For our group, the problems our contact wanted our specific input on were the flow of individuals through the building at particular times and the evacuation policy for people in a particular area of the building, upon arrival outside. That is to say, getting everyone out of the building wasn’t a problem, but how to manage that area’s population once they were evacuated, given a rather geographically constricted area outside this part of the facility.
We took an extended tour of the outside of the facility and managed to find a number of concerns, including windows that had been left open and a door that had been left unlocked. However, we also found the surveillance camera system did a fairly good job of providing visibility of all areas surrounding the facility.
We then went through the inside of the facility and everyone took notes of what they found. Notes included doors that had enough gap to employ an under-door tool, security camera locations and the noticeable smell of natural gas in a kitchen area (a burner had been left on, but unlit).
We also found laptop storage cabinets that were unlocked, with keys readily accessible to anyone who happened to walk by them. However, our contact assured us that the theft of these items was a non-issue; the normal inhabitants of the building had yet to even attempt stealing any of the devices.
During our tour, we noticed a sensor in the open lobby area and we weren’t sure what it was for. It was about 40 feet up in the air and wasn’t near any entrances or exits. When we asked about it, we were told it was an earthquake sensor and that they inadvertently discovered an issue when flying a drone inside the building that broke the beam between the sensor and its partner at the other end of the area, triggering an attenuator.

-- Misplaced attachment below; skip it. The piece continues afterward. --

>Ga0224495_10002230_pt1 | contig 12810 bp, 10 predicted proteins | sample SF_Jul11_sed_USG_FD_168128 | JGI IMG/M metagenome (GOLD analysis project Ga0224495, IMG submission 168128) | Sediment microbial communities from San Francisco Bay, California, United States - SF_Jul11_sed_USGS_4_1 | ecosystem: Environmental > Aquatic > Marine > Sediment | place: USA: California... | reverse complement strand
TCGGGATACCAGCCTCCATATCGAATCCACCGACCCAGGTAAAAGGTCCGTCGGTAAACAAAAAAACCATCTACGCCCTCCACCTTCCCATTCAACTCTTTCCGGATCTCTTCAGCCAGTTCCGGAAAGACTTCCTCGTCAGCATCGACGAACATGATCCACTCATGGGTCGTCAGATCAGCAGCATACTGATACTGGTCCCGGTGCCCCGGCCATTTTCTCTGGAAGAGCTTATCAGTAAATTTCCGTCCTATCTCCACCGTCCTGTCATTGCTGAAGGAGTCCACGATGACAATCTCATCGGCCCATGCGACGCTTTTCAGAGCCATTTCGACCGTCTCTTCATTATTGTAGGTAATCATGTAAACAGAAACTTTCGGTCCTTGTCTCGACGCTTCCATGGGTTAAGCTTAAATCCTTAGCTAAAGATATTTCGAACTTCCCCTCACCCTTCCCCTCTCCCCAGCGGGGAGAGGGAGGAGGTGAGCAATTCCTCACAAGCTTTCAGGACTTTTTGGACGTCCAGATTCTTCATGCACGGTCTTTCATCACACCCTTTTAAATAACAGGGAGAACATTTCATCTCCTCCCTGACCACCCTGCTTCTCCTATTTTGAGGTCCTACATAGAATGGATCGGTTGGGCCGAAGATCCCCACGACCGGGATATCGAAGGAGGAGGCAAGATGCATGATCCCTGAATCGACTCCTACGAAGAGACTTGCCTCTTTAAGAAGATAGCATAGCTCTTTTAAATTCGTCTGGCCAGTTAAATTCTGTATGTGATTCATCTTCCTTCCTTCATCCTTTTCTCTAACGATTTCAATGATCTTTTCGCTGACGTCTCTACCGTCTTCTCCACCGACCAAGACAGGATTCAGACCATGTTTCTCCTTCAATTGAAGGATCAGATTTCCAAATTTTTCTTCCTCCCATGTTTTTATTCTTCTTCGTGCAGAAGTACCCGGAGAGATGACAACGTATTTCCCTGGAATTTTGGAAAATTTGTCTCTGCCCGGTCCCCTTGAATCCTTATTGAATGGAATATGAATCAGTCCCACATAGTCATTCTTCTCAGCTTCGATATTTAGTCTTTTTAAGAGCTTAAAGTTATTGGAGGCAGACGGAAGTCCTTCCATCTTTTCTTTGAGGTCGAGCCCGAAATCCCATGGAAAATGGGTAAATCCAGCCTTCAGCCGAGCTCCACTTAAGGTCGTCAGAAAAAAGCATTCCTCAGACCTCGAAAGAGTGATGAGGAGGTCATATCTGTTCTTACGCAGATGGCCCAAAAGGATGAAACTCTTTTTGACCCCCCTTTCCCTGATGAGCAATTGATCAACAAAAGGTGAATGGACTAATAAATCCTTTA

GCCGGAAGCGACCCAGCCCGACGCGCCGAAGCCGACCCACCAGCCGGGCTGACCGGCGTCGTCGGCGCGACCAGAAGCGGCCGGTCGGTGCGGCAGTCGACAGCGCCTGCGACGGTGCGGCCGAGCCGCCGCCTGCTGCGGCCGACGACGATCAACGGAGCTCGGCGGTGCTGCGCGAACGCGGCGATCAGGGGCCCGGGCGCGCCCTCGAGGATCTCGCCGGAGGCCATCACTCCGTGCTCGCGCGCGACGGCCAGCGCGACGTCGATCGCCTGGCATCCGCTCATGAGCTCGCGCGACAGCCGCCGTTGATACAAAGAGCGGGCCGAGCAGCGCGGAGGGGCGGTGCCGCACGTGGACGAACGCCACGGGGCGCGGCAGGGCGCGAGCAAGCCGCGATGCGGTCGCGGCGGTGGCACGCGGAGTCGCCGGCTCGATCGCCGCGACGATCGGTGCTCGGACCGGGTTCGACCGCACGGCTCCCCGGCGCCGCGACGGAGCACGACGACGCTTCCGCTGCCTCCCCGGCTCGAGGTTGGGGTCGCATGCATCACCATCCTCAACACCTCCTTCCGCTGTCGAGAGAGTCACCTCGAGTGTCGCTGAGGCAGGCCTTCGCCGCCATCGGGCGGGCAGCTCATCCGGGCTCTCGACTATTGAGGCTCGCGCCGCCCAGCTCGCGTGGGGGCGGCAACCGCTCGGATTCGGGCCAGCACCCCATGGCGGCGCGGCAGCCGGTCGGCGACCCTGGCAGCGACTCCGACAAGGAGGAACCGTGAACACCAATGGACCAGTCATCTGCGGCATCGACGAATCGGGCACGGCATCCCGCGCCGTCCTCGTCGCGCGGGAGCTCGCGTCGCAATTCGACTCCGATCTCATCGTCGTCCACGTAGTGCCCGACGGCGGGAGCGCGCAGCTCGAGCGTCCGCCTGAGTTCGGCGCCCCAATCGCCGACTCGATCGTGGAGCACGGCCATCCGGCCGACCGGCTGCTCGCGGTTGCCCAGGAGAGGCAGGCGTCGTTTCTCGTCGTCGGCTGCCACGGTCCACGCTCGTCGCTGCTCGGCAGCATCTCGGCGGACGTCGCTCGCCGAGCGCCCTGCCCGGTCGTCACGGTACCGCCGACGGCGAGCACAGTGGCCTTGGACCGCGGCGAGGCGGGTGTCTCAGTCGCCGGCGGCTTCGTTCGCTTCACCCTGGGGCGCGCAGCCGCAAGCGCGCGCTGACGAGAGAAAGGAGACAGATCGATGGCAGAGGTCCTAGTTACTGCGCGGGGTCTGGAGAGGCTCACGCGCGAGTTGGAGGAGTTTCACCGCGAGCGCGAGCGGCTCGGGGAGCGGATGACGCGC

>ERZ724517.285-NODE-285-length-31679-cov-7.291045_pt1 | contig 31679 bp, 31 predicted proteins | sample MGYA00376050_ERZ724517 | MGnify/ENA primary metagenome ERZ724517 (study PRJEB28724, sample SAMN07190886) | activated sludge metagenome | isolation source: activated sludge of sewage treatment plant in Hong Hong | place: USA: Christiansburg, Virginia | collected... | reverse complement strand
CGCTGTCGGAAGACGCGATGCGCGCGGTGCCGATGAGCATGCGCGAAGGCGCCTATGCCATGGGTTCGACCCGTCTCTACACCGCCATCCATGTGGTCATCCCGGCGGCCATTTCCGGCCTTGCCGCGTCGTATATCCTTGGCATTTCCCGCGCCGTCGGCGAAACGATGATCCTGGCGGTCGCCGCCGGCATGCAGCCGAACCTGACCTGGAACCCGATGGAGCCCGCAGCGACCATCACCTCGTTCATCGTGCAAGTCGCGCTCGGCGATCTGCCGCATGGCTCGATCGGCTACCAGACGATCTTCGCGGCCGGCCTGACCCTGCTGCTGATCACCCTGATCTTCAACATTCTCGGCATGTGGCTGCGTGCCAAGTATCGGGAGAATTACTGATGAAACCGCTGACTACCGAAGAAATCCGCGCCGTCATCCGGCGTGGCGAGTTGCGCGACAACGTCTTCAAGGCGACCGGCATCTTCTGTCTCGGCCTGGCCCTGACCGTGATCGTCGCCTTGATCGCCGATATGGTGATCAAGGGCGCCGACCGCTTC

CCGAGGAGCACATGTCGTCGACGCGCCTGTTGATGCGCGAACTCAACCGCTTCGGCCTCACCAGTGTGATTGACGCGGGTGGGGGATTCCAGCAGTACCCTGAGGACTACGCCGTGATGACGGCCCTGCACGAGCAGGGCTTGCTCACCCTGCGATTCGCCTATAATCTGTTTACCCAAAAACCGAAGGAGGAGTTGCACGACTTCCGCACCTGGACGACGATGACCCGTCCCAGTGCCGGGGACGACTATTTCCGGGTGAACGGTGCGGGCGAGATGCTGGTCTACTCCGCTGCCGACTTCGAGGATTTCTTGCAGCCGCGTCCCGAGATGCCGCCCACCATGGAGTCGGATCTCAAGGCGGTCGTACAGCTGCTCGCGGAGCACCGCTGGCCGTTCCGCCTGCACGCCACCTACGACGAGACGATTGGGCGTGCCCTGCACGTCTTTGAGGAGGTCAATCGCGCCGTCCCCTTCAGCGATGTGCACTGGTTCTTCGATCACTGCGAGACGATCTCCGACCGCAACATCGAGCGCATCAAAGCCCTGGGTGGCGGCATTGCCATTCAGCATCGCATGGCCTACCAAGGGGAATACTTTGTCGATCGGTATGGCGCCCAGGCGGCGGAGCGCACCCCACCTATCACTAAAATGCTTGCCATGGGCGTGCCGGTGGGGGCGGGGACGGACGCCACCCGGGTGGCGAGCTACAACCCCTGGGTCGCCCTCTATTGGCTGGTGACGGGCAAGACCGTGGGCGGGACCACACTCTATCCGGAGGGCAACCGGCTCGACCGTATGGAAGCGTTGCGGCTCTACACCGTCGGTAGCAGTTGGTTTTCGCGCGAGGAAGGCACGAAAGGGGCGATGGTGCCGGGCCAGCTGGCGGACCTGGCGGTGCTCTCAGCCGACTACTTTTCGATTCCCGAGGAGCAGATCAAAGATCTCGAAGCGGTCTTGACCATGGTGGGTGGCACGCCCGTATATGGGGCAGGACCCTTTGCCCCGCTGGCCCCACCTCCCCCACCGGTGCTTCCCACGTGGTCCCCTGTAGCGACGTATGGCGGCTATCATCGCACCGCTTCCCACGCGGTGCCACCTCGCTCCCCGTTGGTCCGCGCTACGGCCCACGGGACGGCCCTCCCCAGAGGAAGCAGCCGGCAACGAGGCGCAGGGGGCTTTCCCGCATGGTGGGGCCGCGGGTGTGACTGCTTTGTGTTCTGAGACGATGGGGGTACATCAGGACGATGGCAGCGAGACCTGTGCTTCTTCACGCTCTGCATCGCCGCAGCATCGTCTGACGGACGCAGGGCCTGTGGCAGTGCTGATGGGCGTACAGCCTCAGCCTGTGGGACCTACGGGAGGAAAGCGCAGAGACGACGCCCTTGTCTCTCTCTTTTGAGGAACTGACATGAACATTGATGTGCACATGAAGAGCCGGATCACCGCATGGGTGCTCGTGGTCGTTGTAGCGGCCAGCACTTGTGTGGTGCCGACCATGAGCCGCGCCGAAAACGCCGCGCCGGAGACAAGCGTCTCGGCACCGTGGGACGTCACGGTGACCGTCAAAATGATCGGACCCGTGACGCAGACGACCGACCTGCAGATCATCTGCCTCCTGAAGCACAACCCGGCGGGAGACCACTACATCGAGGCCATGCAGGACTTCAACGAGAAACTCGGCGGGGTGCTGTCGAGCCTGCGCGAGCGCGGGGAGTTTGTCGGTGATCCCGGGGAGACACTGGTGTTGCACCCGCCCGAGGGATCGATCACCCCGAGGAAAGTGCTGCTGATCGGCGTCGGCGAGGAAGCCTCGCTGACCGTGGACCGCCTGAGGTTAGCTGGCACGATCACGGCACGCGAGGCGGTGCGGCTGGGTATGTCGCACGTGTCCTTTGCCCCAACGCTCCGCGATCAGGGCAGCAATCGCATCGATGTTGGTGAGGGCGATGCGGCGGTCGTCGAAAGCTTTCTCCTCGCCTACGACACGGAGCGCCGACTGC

We toured the main areas of the building and the controlled access areas, as well as the server room. The lock to the server room was found to be perfectly adequate, though access to the server equipment inside the room was insecure. (Cabinets weren’t locked or otherwise protected). However, this was a non-concern for our contact, as this particular facility didn’t retain any confidential data on the server equipment, nor was it a particularly attractive target for the normal inhabitants of the building.
When our tour and note-taking was complete, we met back at the classroom to cover the use and considerations of CCTV systems and microwave sensors. We also discussed the wisdom (or lack thereof) in using “fake” security cameras. They’re generally ok as an additional method in residential situations, but a bad idea in commercial environments. We also touched on access control systems, badging procedures and the problem of tailgating, as well as some aspects of active shooter precautions.
Tools of the Trade
For the class, we were also provided with an overall equipment list that would be required for performing the duties of a physical security analyst. This list included things like basic lock bypass tools, picks and jigglers, a photographic light meter, good camera and a rangefinder.